“Tweet this” blockquote in Gutenberg block editor

Adding a “click to tweet” feature to your articles is a great way to encourage readers to share your content.

I use custom block styles make it as easy as possible. You simply type your quote, click style options, then select “Tweet”.

The “Tweet this” button is added server-side when the block is rendered rather than client-side with JavaScript, so it is AMP compatible and better for performance.

You can use the is-style-tweet class on the blockquote to style it differently than your standard blockquotes, like adding the twitter icon to the top.

Register block style

First, we need to register a tweet block style for the core/quote block type. See my article on Block Styles in Gutenberg for more information.

wp.blocks.registerBlockStyle( 'core/quote', {
	name: 'tweet',
	label: 'Tweet',
});

Now when you insert a blockquote, you can select the “Tweet” style in the top left corner:

Add “Tweet This” button

Next, we’ll use the render_block hook to modify the blockquote output to include our Tweet This button. This only runs on the frontend so the Tweet This button won’t appear in the Gutenberg block editor.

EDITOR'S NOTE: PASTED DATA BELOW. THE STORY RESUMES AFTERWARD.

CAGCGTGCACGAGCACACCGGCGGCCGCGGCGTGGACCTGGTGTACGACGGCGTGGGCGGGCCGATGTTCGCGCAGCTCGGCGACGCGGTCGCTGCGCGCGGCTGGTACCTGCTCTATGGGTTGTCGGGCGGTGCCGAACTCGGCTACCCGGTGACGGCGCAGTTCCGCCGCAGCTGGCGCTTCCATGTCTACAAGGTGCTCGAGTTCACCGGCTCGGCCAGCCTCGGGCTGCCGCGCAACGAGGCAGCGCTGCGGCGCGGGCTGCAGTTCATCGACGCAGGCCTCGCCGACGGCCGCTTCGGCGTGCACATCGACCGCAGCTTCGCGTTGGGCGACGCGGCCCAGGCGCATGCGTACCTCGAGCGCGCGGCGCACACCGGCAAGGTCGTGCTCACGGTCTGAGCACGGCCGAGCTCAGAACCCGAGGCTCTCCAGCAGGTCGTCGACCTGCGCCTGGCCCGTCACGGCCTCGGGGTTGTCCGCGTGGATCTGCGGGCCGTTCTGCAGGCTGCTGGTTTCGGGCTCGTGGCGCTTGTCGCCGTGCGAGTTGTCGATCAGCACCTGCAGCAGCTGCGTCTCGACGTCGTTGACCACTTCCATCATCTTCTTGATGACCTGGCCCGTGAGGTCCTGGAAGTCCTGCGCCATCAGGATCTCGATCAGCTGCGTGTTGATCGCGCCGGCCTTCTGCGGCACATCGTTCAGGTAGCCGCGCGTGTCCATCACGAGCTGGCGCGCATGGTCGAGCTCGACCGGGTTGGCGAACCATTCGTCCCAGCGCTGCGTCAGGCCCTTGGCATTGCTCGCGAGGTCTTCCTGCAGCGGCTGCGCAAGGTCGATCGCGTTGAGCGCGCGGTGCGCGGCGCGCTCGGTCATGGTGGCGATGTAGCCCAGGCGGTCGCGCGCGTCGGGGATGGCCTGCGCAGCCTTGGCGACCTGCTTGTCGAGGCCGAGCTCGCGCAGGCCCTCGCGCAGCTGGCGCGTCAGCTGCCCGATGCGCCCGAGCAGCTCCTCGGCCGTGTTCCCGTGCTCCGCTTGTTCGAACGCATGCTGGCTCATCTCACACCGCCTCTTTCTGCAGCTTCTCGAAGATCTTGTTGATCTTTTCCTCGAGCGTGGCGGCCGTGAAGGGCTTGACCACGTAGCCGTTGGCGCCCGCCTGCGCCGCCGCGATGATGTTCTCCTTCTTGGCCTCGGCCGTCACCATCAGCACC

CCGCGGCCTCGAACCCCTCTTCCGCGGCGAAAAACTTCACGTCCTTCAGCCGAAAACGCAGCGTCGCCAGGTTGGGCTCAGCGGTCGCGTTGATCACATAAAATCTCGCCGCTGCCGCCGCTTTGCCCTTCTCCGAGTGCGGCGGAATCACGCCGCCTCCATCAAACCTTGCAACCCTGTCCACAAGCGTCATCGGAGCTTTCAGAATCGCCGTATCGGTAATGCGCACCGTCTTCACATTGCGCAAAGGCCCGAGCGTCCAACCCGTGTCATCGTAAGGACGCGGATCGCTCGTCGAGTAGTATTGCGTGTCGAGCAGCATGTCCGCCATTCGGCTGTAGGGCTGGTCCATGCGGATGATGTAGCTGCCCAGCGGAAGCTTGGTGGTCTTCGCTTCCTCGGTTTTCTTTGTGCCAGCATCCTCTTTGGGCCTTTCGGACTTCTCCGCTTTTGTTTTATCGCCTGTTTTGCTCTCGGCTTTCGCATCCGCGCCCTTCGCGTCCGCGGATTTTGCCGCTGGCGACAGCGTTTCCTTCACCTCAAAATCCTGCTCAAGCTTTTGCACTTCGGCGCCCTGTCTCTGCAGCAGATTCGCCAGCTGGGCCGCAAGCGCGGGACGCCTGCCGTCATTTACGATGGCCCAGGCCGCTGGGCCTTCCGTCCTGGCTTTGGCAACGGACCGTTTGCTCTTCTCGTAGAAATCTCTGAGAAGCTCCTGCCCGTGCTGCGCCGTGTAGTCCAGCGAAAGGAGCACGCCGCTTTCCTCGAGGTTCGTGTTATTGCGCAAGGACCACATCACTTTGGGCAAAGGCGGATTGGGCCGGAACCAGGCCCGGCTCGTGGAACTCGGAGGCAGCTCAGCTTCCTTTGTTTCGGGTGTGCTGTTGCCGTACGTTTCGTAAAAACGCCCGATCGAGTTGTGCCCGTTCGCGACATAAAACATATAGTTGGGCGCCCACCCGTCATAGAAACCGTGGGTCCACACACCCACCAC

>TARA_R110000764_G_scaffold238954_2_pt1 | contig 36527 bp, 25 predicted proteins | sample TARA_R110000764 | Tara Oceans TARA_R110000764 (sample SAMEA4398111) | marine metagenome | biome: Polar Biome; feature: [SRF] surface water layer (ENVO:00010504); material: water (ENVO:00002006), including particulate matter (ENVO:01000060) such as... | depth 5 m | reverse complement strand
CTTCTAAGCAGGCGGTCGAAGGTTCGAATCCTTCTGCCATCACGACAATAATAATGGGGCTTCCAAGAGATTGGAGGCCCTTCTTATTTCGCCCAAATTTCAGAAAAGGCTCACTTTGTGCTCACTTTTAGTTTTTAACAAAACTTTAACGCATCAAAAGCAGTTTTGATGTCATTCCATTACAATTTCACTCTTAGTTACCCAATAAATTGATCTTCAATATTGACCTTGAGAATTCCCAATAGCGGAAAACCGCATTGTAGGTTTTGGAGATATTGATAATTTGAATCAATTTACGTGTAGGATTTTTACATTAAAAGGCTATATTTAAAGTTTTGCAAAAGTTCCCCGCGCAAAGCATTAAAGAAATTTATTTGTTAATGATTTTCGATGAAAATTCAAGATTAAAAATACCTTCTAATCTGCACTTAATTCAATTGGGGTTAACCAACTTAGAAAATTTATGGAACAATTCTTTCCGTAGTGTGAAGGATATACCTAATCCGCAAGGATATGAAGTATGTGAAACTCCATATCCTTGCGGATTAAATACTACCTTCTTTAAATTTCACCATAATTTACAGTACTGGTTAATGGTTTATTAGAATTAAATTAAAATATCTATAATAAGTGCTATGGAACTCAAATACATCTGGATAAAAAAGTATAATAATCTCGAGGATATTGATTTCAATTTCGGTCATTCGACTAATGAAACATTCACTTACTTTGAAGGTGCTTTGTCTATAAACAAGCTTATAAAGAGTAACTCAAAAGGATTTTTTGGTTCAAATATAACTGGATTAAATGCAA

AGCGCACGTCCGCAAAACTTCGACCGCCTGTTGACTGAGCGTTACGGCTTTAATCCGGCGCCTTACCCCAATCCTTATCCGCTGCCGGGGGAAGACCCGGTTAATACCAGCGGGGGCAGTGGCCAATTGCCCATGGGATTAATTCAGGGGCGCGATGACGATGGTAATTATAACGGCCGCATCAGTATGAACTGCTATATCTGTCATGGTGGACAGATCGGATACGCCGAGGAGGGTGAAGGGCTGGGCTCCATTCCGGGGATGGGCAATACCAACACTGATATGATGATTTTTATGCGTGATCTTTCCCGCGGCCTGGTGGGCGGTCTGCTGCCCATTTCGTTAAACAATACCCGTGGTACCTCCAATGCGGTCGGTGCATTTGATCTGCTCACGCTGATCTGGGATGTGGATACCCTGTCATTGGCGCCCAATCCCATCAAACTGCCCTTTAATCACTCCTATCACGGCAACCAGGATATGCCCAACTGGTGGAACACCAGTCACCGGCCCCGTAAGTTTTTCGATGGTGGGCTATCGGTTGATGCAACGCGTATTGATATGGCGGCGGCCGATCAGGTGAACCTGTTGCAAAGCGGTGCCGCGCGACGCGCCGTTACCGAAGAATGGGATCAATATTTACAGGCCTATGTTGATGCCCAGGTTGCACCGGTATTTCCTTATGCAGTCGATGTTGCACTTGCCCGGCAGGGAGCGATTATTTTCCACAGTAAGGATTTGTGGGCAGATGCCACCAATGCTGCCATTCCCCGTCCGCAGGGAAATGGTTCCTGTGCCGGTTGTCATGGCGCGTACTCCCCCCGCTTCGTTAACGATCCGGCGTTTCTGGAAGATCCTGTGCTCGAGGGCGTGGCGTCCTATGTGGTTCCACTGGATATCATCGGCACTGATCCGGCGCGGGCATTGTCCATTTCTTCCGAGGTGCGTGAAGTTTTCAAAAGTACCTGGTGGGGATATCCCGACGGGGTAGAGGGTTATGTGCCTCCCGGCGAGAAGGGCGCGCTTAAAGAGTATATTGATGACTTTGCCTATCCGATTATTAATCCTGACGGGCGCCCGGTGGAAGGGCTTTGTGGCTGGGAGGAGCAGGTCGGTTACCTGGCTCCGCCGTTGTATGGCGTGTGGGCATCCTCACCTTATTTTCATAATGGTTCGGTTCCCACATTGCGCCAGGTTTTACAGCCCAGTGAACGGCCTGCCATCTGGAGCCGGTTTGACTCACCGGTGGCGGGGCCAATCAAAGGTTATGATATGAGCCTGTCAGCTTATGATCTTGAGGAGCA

This hook includes two parameters:

  • $block_content (string) The block content to display on the page
  • $block (array) The full block, including name and attributes

Add the following code to your theme’s functions.php file or a Core Functionality plugin. It does the following:

  • Only applies to blockquotes with the tweet style (class of is-style-tweet).
  • Grabs all the text before the citation (if there is one) and strips all HTML. This will be used as the text of the tweet.
  • Appends the current post’s permalink to the tweet.
  • If you’re using Yoast SEO and have a Twitter handle specified, it appends @via with your twitter handle.
  • Appends a “Tweet This” button to the blockquote.
/**
 * Tweet Quote
 *
 */
function ea_tweet_quote( $block_content, $block ) {
	if( 'core/quote' === $block['blockName'] && !empty( $block['attrs']['className'] ) && 'is-style-tweet' === $block['attrs']['className'] ) {

		$content = explode( '<cite>', $block_content );
		$text = rawurlencode( wp_strip_all_tags( $content[0]) ) . ' ' . get_permalink();
		$url = 'https://twitter.com/intent/tweet?&text=' . $text;
		$seo_data = get_option( 'wpseo_social' );
		if( !empty( $seo_data['twitter_site'] ) )
			$url .= '&via=' . esc_attr( $seo_data['twitter_site'] );

		$original = '</blockquote>';
		$new = '<a class="wp-block-button__link small" href="' . esc_url_raw( $url ) . '" target="_blank" rel="noopener noreferer">Tweet This</a>' . $original;
		$block_content = str_replace( $original, $new, $block_content );
	}
	return $block_content;
}
add_filter( 'render_block', 'ea_tweet_quote', 10, 2 );

Bill Erickson

Bill Erickson is a freelance WordPress developer and a contributing developer to the Genesis framework. For the past 14 years he has worked with attorneys, publishers, corporations, and non-profits, building custom websites tailored to their needs and goals.

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